Open Science Seminar “Future of Water Resources in India under a Changing Climate” 13 and 14 of May 2009, New Delhi, India By Eddy Moors and Richard Harding On 13 and 14 May 2009 the Open Science Seminar “Future of Water Resources in India under a Changing Climate” took place at the India Habitat Centre in New Delhi. This seminar aimed to discuss the state-of-the-art knowledge on glacier retreat and changing monsoon patterns affecting the water resources of the Ganga river basin.

At the same time the seminar was the kick-off of the EU funded HighNoon project (www. u-highnoon. org) as well as the starting point for the collaboration in India of the Watch project (www. eu-watch.

org), which is also EU funded. The HighNoon project will assess the impact of Himalayan glaciers retreat and explore possible changes of the Indian summer monsoon on the spatial and temporal distribution of water resources in Northern India. WATCH provides the first platform to combine global water cycle and resource modeling frameworks for both global and regional scales.Both projects aim to provide a greater understanding of water resources in the region as well as outlining strategies for strengthening the incentive for adaptation to hydrological extreme events. Ms Daniele Smadja (European Commission’s Ambassador to India) during her opening speech.

Left to right, Mr Ashok Jaitly (Director Water Resources Devision, TERI), Mr Tasos Kentarchos (European Commission, Climate Change and Environmental Risks Unit), Mr Stefan Agne (European Commission, DG-ENV) and Mr Eddy Moors (Alterra Wageningen UR, The Netherlands, Coordinator HighNoon).Water resources and hydrological extremes (namely floods and droughts) are important issues affecting India and its economic development, security and social well being. Improvements in understanding the climate-water cycle will benefit adaptive planning of infrastructure, and efforts to mitigate climate change in India, Asia and globally. Increasing CO2 levels and temperature are intensifying the global water cycle, with an overall net increase of rainfall, runoff and evapotranspiration.The predictions of future rainfall regionally are fairly uncertain: there are indications that, for example, the Indian region will see increases of rainfall.

Seasonality may also change, causing new and, sometimes, unexpected vulnerabilities. Intensification of the water cycle is likely to cause an increase in extremes events, such as floods and droughts. This especially has important impacts on the agricultural sector which relies on the success or failure of irrigation schemes.The hydrological system of Northern India is based on two phenomena, the monsoon precipitation in summer and the growth and melt of the snow and ice cover in the Himalayas.

Increasing greenhouse gases are expected to change these phenomena and, in particular, will have a profound impact on snow cover, glaciers and its related hydrology and water resources availability, especially in the perennial river basins Ganga, Indus and Brahmaputra, where snow and glacier melt form a great part of the rivers’ flow.The main findings of the four science sessions of the seminar are briefly summarised below. Glacier and snow melt in the Himalayas: • Temperatures are increasing across Nepal (~0. 5 degree per decade), with extremes increasing even faster. This is leading to widespread glacial retreat; • Glaciers provide a very useful function in smoothing seasonal and inter-annual variations; • How glaciers will respond to change will depend on area/mass relationships which are uncertain.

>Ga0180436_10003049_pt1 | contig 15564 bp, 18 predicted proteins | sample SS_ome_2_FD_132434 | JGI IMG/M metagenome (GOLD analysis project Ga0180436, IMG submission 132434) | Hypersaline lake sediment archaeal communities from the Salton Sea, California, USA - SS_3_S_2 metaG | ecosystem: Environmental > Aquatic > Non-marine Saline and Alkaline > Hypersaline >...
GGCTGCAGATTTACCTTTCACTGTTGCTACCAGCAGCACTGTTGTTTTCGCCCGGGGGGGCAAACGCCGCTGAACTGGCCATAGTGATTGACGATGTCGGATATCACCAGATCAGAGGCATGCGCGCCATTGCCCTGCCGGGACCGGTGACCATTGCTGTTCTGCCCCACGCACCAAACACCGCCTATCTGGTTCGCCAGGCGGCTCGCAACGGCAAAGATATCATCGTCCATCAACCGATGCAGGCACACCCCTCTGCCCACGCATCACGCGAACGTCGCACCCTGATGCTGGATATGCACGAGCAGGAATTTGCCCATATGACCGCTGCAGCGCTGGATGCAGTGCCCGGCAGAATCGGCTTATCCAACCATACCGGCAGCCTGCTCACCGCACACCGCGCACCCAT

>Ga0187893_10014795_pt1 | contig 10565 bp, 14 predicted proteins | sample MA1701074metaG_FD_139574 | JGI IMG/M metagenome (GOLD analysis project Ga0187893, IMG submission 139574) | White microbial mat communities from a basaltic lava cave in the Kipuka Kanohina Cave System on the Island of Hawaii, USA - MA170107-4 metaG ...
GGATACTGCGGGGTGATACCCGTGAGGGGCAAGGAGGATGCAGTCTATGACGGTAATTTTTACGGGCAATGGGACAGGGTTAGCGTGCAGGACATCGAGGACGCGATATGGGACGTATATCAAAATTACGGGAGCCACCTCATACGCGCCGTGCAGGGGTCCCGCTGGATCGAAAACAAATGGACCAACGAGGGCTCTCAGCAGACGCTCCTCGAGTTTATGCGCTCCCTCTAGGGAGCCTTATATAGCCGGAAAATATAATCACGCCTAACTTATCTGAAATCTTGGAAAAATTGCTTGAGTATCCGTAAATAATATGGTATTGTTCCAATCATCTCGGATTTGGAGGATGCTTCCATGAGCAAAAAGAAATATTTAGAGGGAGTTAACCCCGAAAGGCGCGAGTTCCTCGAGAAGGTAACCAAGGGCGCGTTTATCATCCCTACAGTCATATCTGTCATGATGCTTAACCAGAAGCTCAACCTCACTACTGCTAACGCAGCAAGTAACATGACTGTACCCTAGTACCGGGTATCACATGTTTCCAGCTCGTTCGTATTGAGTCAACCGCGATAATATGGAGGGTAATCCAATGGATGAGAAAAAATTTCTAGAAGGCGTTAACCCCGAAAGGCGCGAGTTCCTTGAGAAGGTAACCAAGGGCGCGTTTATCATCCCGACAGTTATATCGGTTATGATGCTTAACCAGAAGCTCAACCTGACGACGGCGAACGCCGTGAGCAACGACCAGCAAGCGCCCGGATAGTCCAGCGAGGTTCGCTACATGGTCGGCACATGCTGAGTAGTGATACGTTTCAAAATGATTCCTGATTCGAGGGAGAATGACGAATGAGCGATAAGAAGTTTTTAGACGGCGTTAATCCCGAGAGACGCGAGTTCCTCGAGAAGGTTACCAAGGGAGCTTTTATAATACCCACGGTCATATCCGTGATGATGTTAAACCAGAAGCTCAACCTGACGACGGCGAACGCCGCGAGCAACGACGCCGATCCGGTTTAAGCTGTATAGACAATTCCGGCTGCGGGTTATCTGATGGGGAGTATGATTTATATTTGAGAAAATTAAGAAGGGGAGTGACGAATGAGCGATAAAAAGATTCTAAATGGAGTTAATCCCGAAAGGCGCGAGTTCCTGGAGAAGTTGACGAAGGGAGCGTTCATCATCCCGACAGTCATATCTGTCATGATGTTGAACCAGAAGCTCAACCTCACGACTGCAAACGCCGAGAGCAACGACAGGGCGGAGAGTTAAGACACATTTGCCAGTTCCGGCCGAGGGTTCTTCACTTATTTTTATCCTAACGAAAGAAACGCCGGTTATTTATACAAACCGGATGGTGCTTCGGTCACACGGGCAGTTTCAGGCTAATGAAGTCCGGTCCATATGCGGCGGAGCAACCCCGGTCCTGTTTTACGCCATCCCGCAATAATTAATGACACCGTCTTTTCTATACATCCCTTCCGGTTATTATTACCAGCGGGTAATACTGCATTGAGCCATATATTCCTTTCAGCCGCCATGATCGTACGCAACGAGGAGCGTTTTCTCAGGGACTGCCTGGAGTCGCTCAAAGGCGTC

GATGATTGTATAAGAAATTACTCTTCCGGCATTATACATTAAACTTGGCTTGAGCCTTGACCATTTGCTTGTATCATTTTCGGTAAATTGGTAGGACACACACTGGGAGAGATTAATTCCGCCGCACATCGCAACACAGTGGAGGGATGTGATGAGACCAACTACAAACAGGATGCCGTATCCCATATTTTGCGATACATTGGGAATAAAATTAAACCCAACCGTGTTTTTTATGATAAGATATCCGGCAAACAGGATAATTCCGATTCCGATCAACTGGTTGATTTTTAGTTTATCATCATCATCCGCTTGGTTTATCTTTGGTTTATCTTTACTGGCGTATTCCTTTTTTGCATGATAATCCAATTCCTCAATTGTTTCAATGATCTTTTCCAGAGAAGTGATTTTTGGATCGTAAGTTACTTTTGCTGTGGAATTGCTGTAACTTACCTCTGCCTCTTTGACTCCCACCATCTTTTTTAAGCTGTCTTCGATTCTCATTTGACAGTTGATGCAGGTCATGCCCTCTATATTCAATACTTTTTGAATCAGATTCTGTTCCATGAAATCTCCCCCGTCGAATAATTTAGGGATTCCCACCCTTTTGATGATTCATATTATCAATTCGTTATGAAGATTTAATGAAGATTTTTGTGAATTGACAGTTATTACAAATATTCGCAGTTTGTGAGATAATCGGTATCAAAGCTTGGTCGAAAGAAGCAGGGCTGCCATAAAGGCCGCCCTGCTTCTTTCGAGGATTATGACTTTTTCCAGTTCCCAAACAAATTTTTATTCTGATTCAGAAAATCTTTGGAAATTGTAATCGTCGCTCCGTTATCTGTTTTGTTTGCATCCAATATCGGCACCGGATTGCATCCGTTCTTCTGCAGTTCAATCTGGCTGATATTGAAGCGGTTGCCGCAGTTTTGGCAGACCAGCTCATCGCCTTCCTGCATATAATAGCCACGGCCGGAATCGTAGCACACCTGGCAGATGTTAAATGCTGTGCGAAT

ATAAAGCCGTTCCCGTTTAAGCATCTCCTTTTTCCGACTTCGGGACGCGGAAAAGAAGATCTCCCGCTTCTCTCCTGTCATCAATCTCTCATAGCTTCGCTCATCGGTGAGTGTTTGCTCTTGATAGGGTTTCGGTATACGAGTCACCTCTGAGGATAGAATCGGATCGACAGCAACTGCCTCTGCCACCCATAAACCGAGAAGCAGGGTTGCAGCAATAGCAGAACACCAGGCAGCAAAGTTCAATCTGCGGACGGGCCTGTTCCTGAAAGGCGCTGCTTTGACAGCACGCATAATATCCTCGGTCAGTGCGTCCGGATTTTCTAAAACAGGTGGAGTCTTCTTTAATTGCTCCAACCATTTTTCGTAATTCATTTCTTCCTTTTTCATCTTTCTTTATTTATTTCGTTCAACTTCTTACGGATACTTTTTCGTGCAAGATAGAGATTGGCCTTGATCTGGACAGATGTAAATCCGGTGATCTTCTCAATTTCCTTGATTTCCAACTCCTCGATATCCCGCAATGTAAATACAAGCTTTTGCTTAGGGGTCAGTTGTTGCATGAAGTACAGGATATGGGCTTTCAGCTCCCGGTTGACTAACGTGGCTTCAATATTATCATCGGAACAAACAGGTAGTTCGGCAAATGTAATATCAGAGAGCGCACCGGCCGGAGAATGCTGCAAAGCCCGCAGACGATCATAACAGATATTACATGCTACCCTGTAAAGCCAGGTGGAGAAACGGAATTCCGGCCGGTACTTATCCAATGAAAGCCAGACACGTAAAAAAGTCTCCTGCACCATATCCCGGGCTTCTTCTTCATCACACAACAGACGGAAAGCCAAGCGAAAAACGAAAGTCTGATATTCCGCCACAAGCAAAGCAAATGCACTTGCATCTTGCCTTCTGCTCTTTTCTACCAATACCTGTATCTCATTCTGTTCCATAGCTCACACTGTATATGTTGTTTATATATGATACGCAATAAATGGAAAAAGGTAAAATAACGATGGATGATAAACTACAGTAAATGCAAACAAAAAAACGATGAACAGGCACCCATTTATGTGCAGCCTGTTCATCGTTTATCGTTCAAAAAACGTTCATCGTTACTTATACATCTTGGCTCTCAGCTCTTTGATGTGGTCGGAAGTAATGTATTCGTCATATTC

Predicted changes in Indian monsoon: • Monsoon and glacial melt interact – so there is a need to know how both will change; • Rainfall simulations for this area are poor and contradict each other; • There is a lack of verification data. Impacts on the hydrological cycle and water resources: • Prediction of the response of river flows requires the modelling of interacting processes (e. g. iming of snow fall effecting melt) and need to include human influences; • There is a need for a regional approach to assess local changes; • Local communities can adapt but it is more difficult for larger institutions to adapt. Water resources: scenarios and adaptation: • Adaptation measures need to be sustainable and thus not contradict mitigation efforts; • Transdisciplinary approach is needed – combining tacit knowledge with scientific discovery; • Decision makers need the courage to tell people they need to change.Based on these findings, in a lively panel discussion questions such as “What kind of policy measures to regulate demand and allocation are necessary to successfully adapt to change? ” were discussed between policy makers and scientists.

Examples of statements and questions raised are: Policy makers can help to make data available that are urgently needed to improve the scientific results. On the use of water pricing: “There are real interest e. g. can you raise the price for water if t is a human right? ”.

Although no direct solutions were found, this discussion improved the understanding between policy makers and scientist and will eventually help to come up with sustainable adaptation options for the Ganga basin. HighNoon lead: Alterra, Wageningen UR, Eddy Moors (eddy. [email protected] nl) WATCH leads: Centre for Ecology and Hydrology (CEH), Dr. Richard Harding ([email protected]

ac. uk) and Wageningen University (WUR ), Dr. Pavel Kabat (pavel. [email protected]

nl)